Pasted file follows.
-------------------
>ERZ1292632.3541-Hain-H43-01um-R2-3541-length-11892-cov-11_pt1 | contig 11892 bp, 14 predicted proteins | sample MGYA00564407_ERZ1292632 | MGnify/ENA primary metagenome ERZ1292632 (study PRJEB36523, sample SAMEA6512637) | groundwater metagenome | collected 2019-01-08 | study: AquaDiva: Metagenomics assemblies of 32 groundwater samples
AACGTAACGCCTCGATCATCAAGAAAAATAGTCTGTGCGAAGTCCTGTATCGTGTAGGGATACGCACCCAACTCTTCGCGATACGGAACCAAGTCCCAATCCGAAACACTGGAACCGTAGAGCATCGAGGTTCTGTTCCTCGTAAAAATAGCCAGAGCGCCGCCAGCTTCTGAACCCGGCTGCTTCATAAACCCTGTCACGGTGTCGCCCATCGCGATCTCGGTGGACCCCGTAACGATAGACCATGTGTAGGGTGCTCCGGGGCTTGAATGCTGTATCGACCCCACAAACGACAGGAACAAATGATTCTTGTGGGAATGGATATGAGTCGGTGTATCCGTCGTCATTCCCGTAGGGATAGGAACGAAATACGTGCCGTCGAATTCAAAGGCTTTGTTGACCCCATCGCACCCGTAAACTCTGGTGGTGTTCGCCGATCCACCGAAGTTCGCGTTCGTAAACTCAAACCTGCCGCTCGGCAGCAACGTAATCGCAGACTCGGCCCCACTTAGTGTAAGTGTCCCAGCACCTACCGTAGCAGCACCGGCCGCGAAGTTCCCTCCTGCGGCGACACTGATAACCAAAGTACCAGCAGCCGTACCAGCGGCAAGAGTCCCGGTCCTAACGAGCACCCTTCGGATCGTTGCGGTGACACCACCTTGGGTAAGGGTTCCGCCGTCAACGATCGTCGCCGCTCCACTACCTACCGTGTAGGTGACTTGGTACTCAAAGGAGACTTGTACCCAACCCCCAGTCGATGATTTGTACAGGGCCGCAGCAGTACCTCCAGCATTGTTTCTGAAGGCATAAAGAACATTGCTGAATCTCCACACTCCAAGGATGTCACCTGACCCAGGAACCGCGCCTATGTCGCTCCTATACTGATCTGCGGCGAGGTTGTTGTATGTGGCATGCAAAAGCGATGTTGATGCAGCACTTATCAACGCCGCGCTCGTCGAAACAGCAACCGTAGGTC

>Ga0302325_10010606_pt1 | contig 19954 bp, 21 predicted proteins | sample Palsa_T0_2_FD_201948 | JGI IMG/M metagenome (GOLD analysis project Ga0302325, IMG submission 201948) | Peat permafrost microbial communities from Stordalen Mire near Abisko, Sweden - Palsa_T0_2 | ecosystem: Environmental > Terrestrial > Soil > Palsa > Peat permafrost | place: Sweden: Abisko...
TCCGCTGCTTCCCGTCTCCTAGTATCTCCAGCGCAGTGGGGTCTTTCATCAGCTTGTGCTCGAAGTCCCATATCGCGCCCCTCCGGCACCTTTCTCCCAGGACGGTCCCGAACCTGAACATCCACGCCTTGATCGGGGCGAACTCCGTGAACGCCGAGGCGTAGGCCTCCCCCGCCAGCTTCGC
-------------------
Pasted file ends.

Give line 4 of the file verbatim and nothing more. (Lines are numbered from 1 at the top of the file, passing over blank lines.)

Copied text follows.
TCCGCTGCTTCCCGTCTCCTAGTATCTCCAGCGCAGTGGGGTCTTTCATCAGCTTGTGCTCGAAGTCCCATATCGCGCCCCTCCGGCACCTTTCTCCCAGGACGGTCCCGAACCTGAACATCCACGCCTTGATCGGGGCGAACTCCGTGAACGCCGAGGCGTAGGCCTCCCCCGCCAGCTTCGC